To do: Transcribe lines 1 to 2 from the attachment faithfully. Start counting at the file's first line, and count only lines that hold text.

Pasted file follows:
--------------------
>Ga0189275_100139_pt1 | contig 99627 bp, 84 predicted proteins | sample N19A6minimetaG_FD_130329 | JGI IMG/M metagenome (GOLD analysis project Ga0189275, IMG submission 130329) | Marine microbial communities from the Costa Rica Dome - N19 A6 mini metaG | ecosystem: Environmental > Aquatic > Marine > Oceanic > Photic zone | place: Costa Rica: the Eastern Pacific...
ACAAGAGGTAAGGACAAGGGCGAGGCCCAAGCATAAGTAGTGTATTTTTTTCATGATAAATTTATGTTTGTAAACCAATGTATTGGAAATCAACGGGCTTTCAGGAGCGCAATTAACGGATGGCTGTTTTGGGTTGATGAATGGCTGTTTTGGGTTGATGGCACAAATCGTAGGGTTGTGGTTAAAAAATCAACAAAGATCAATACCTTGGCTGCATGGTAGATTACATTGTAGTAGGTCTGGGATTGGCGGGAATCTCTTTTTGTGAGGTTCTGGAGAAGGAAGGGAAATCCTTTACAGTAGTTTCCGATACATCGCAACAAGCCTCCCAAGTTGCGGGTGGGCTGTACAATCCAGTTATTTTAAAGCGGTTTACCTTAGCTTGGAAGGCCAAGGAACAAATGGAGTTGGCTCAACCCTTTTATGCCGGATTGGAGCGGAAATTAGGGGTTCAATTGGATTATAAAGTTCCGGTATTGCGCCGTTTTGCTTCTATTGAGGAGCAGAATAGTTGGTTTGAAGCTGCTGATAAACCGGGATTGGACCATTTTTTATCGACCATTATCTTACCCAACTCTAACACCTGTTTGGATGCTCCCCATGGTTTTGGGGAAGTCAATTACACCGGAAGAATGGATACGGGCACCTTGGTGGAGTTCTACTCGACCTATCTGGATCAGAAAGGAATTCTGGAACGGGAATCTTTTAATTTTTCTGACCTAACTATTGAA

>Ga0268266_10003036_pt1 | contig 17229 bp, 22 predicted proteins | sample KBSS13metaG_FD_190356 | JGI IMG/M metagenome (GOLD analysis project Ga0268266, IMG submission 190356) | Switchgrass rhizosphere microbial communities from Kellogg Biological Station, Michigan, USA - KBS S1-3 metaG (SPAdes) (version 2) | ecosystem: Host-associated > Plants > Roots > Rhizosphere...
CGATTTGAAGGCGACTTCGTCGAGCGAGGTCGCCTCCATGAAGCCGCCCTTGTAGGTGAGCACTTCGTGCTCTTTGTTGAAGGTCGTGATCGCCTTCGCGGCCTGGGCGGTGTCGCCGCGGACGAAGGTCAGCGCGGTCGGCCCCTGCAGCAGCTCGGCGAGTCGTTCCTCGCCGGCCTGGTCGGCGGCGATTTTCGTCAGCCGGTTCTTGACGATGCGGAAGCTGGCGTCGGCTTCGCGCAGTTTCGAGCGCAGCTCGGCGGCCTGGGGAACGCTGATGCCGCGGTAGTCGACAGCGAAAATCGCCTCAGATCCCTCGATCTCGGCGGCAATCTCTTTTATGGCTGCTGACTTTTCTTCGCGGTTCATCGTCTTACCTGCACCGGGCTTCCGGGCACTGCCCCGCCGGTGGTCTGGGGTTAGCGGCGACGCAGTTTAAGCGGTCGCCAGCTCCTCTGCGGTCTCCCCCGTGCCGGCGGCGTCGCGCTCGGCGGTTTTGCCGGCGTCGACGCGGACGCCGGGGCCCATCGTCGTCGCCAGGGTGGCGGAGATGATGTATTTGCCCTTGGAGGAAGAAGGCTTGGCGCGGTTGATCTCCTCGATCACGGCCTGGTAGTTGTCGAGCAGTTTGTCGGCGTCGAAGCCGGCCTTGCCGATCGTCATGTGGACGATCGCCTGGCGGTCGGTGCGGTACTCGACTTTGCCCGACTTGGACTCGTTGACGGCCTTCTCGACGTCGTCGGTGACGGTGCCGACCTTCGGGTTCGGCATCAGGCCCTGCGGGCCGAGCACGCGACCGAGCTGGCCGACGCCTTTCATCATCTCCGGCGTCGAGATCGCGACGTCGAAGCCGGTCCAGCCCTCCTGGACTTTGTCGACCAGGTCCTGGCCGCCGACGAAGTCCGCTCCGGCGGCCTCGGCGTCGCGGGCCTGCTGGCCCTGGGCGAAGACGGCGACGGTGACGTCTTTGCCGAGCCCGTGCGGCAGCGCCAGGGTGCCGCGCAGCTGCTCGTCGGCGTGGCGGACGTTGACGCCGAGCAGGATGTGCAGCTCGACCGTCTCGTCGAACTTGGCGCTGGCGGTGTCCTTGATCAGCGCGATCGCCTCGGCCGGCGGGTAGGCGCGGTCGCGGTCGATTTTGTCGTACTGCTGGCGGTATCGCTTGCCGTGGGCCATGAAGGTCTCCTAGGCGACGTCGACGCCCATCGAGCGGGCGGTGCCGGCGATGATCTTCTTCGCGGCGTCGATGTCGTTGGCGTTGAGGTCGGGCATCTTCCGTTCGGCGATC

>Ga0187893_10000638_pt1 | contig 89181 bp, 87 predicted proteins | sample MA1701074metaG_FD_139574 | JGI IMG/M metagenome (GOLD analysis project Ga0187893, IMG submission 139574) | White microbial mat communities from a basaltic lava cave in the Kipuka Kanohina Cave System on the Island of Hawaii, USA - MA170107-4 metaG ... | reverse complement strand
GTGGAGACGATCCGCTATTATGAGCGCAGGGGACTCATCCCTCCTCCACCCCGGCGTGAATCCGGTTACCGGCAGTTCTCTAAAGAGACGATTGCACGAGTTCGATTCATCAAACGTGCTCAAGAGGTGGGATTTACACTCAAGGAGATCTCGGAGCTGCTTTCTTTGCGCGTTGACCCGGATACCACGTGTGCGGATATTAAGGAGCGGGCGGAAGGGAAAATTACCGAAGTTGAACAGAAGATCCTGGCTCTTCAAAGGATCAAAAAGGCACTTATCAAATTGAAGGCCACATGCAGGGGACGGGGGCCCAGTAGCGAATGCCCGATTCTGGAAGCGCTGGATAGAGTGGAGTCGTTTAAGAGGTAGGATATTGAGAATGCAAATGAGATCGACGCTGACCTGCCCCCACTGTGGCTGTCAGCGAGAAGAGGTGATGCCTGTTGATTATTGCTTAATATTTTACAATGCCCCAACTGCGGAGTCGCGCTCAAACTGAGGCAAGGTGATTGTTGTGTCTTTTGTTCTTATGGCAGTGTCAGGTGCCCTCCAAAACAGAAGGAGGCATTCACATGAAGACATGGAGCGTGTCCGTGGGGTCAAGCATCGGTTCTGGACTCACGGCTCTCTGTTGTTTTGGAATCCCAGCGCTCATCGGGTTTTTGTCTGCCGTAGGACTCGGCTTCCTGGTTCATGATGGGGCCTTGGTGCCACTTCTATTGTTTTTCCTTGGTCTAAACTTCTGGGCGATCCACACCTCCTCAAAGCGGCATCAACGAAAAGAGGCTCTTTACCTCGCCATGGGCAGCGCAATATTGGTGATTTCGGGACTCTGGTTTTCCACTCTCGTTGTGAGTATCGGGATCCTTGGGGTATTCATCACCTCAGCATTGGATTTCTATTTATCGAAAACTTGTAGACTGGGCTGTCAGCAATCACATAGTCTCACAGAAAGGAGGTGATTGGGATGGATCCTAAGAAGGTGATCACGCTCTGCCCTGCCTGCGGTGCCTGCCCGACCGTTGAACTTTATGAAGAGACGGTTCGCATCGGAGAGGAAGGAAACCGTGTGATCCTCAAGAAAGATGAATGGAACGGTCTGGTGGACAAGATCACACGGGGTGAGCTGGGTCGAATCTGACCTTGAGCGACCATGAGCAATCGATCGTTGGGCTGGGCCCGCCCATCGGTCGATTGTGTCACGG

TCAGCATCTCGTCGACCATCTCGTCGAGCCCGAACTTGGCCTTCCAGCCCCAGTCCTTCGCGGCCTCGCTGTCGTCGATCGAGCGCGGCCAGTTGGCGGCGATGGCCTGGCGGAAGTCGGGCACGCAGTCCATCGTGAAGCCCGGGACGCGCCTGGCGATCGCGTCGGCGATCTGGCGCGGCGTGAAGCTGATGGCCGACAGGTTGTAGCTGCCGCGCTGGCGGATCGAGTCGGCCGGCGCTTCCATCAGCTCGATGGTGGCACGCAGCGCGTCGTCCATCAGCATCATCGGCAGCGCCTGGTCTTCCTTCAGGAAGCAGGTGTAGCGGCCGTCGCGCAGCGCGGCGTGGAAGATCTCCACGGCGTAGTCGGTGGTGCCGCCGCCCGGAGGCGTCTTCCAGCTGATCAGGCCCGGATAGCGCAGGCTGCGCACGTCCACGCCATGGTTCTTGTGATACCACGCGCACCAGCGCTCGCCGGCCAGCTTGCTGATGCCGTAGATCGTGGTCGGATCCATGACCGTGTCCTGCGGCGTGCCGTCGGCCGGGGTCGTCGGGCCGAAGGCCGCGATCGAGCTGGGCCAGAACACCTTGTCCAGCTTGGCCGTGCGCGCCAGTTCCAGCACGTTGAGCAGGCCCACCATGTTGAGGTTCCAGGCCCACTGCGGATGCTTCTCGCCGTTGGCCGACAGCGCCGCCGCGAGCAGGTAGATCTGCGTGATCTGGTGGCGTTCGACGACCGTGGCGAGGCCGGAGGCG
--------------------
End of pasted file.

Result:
>Ga0189275_100139_pt1 | contig 99627 bp, 84 predicted proteins | sample N19A6minimetaG_FD_130329 | JGI IMG/M metagenome (GOLD analysis project Ga0189275, IMG submission 130329) | Marine microbial communities from the Costa Rica Dome - N19 A6 mini metaG | ecosystem: Environmental > Aquatic > Marine > Oceanic > Photic zone | place: Costa Rica: the Eastern Pacific...
ACAAGAGGTAAGGACAAGGGCGAGGCCCAAGCATAAGTAGTGTATTTTTTTCATGATAAATTTATGTTTGTAAACCAATGTATTGGAAATCAACGGGCTTTCAGGAGCGCAATTAACGGATGGCTGTTTTGGGTTGATGAATGGCTGTTTTGGGTTGATGGCACAAATCGTAGGGTTGTGGTTAAAAAATCAACAAAGATCAATACCTTGGCTGCATGGTAGATTACATTGTAGTAGGTCTGGGATTGGCGGGAATCTCTTTTTGTGAGGTTCTGGAGAAGGAAGGGAAATCCTTTACAGTAGTTTCCGATACATCGCAACAAGCCTCCCAAGTTGCGGGTGGGCTGTACAATCCAGTTATTTTAAAGCGGTTTACCTTAGCTTGGAAGGCCAAGGAACAAATGGAGTTGGCTCAACCCTTTTATGCCGGATTGGAGCGGAAATTAGGGGTTCAATTGGATTATAAAGTTCCGGTATTGCGCCGTTTTGCTTCTATTGAGGAGCAGAATAGTTGGTTTGAAGCTGCTGATAAACCGGGATTGGACCATTTTTTATCGACCATTATCTTACCCAACTCTAACACCTGTTTGGATGCTCCCCATGGTTTTGGGGAAGTCAATTACACCGGAAGAATGGATACGGGCACCTTGGTGGAGTTCTACTCGACCTATCTGGATCAGAAAGGAATTCTGGAACGGGAATCTTTTAATTTTTCTGACCTAACTATTGAA